My iPhone Doesn't Work, but I Love It Anyway
Inside the mind of an Apple obsessive.
Stab me, punch me, kick me, scoop out my guts with a spoon—do what you must, but please don't touch my iPhone. That's what I was thinking as I walked through the less-than-mean streets of my Washington neighborhood at around 5 a.m. Saturday morning. I was returning home from a party where at least half a dozen guests fawned over my shiny electro-bauble. All the while I felt my self-esteem grow. Not since I purchased my first iPod have I felt so warmed by the reflected glow of a shiny object.
I should note that I'm not a completely neutral observer. Ever since I belatedly hopped on the iPod bandwagon, in mid-2004, I've rapidly descended into Applemania. Since then I've purchased seven iPods, an iBook, a Macbook, and a 24-inch iMac. Strange as this may sound, I've even taken to buying and eating actual apples. I'm thinking seriously about getting a couple of enormous Apple Cinema Displays (check out Al Gore's fancy setup), and I'm eagerly awaiting Apple's 90-inch keyboardless multi-touch computer sensorium of my dreams. You might be wondering why I've purchased all of this stuff. Well, I killed one (month-old) laptop by spilling water on it, a few items were gifts, and, yes, two of my iPods did fritz out on me Poltergeist-style. But did I kvetch and moan? Not at all. I saddled up and went back for more, and I don't regret it in the slightest. Apple's products have made a material contribution to my life. They have quite literally brightened my days with their elegance and ease-of-use.
As soon as Apple announced the iPhone in January, I knew I had to have one. Verizon kept calling me—at work, no less—to suggest that I renew my contract. But I let my contract lapse, despite Verizon's peerless wireless coverage. I was planning ahead. I knew I'd be jumping ship.
When June 29 rolled around, I was ready. After exercising and stretching, I armed myself with a backpack full of protein bars, water bottles, an old laptop, a couple of books, and the 60GB iPod I use for long trips. A reconnaissance mission Thursday night led me to choose an AT&T Wireless store that was relatively close to my house and close to a wide array of local businesses and restrooms. The five hours went by like a dream—several of my cronies came by to cheer me on, and in one case to bring me ice cream. Meanwhile, the line burbled with rumors. Did each store only have 10 units? Twenty-five? I was No. 11, so this made a difference. Somehow, though, I knew that Steve Jobs wouldn't let me down. He didn't. By 6:30 p.m. on Friday I had my iPhone. By about 8 p.m. I had more than 7GB of music on my 8GB iPhone, all of my contacts were loaded, and I was ready to make my first call.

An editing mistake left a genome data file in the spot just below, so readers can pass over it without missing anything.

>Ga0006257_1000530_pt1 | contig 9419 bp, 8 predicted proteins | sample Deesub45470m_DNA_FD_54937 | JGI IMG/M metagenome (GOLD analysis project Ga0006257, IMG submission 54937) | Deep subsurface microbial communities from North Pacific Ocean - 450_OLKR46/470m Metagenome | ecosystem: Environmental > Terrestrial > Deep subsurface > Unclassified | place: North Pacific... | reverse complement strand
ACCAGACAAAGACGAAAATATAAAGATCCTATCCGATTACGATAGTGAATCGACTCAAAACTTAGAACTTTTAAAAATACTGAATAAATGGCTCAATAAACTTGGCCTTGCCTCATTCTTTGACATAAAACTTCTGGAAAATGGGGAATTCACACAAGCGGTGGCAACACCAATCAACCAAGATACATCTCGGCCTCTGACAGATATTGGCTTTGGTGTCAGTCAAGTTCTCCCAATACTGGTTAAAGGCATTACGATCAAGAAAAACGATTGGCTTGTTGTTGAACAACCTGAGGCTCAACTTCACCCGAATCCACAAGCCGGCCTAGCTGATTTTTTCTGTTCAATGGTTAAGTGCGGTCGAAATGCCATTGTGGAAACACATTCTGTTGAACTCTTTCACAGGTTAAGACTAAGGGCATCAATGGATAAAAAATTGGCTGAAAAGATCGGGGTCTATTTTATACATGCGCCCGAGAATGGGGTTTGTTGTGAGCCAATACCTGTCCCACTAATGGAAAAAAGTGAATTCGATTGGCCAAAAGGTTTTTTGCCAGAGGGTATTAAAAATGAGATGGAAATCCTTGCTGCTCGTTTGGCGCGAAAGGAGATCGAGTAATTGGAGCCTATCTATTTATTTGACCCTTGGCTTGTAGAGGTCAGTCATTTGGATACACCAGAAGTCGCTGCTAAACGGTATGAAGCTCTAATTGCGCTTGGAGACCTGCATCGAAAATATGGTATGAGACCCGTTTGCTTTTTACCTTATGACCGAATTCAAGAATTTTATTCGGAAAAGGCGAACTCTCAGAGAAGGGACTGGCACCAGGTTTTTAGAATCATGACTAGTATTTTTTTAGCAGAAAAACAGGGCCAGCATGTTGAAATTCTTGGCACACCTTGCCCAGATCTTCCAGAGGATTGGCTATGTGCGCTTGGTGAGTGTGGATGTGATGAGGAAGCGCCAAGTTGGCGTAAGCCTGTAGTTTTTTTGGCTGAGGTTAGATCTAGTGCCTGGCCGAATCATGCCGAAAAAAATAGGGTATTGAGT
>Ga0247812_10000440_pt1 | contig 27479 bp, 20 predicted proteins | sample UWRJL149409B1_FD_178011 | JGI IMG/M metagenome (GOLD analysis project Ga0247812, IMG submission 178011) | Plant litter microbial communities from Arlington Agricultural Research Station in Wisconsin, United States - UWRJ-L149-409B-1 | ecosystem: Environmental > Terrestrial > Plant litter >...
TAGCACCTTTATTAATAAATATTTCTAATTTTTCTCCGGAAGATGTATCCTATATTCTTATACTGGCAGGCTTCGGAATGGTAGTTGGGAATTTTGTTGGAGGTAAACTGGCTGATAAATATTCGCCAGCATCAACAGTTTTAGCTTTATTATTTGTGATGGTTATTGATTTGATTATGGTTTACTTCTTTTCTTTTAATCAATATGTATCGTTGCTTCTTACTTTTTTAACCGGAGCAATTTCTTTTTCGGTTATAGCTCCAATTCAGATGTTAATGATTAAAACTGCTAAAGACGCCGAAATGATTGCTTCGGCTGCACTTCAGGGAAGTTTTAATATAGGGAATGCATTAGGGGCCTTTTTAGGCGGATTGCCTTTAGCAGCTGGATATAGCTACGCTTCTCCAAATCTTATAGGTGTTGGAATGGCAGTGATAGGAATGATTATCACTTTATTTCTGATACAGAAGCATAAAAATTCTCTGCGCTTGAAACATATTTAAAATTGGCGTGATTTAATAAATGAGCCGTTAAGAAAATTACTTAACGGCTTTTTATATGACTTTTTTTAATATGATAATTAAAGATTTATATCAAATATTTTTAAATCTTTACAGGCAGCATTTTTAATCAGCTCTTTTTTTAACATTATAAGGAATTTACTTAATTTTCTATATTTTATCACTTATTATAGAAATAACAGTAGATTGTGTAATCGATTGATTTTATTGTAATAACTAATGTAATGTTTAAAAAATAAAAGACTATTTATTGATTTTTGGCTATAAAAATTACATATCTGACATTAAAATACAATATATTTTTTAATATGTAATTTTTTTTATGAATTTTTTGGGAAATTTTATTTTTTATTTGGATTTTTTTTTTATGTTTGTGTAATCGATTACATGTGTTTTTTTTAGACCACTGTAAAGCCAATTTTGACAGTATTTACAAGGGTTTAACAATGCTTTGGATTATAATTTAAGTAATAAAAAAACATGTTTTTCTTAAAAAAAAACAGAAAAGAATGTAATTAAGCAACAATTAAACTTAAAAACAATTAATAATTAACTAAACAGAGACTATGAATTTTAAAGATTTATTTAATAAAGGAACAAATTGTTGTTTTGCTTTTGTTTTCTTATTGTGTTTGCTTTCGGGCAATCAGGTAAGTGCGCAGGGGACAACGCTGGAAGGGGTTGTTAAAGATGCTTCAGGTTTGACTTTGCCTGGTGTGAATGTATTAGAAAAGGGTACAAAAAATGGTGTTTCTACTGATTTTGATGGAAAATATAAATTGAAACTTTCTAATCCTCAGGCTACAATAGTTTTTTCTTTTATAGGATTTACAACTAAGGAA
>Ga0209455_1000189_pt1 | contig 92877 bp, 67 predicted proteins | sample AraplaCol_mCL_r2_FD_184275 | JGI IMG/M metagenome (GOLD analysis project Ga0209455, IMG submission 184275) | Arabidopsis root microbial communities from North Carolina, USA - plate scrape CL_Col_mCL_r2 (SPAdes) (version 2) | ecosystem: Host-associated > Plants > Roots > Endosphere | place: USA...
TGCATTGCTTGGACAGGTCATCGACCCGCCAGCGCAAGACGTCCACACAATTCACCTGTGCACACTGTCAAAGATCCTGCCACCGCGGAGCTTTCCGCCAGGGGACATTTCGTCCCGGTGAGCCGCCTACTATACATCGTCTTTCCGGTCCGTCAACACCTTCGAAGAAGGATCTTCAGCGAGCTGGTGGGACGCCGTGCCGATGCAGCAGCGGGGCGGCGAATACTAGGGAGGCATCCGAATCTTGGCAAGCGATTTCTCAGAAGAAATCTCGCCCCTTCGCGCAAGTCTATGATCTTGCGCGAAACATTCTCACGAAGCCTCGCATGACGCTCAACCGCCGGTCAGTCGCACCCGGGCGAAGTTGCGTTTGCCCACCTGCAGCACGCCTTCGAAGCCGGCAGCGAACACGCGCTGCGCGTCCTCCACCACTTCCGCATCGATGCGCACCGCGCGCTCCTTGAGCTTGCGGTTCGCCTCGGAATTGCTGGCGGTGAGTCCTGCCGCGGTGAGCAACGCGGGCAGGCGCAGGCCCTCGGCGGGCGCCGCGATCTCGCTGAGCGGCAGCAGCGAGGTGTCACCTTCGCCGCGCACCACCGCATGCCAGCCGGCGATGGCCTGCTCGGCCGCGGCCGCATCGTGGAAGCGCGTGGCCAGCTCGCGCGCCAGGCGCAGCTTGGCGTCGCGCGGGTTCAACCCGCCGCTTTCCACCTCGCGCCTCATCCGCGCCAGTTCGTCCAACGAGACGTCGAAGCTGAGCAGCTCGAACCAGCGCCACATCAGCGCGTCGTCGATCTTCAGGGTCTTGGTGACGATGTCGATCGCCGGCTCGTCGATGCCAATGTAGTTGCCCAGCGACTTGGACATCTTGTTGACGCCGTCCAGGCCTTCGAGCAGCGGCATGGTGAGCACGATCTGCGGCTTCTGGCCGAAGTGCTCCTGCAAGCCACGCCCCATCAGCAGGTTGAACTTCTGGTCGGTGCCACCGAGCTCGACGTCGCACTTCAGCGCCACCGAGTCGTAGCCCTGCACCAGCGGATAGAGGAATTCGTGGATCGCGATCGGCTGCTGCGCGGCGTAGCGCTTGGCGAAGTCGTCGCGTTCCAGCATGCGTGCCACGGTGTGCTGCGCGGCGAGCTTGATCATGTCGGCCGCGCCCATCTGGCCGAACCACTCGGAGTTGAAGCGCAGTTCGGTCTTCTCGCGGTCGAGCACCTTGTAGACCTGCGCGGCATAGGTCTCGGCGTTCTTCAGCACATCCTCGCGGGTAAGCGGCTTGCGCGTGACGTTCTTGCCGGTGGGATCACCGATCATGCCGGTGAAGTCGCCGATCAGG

I chose my parents as the lucky recipients. My mother, who calls me "Pritu," picked up the phone. (The following dialogue is translated from Bengali.)
Mom: Hello, Pritu?
Reihan: Hello? Ammu, I jssssshgggrrrrrfzzzzzzzzzzzz the iPhone! Isn't beeeeuuuuwmmmmkhhzzzzz great! I can merge calls! Seriously, phhhhzzzzzzzzzz!
Mom: Wha? Hellooooo? Prit-ooooooo? What did you bbbrrrrrrzzzzzzz? Pritu, are you underground?"
The conversation continued maddeningly in this vein. I finally told my mother I'd call her back after investigating the ffffffrrzzzzzzz.
You may have heard that AT&T's wireless network is not so hot. That is the understatement of the century. Right now I can't make or receive calls inside my house. With Verizon, I could get calls inside, outside, anywhere. The service was so good, in fact, that I never bothered to get a landline. With AT&T, I must retreat to the backyard, where mosquitoes drain me of blood. Worse yet, my iPhone often takes five minutes to even detect service in the backyard. After figuring this out, Irecounted some of these difficulties to my mother. She suggested that I keep my Verizon service as a backup. This led to a brief argument in which I angrily defended AT&T, claiming that the telecommunications giant was making major infrastructure upgrades. My mother hung up on me. Yes,AT&T's crappy wireless coverage is tearing my family apart.
Reihan Salam is a writer in New York.
Photograph of an iPhone by Justin Sullivan/Getty Images.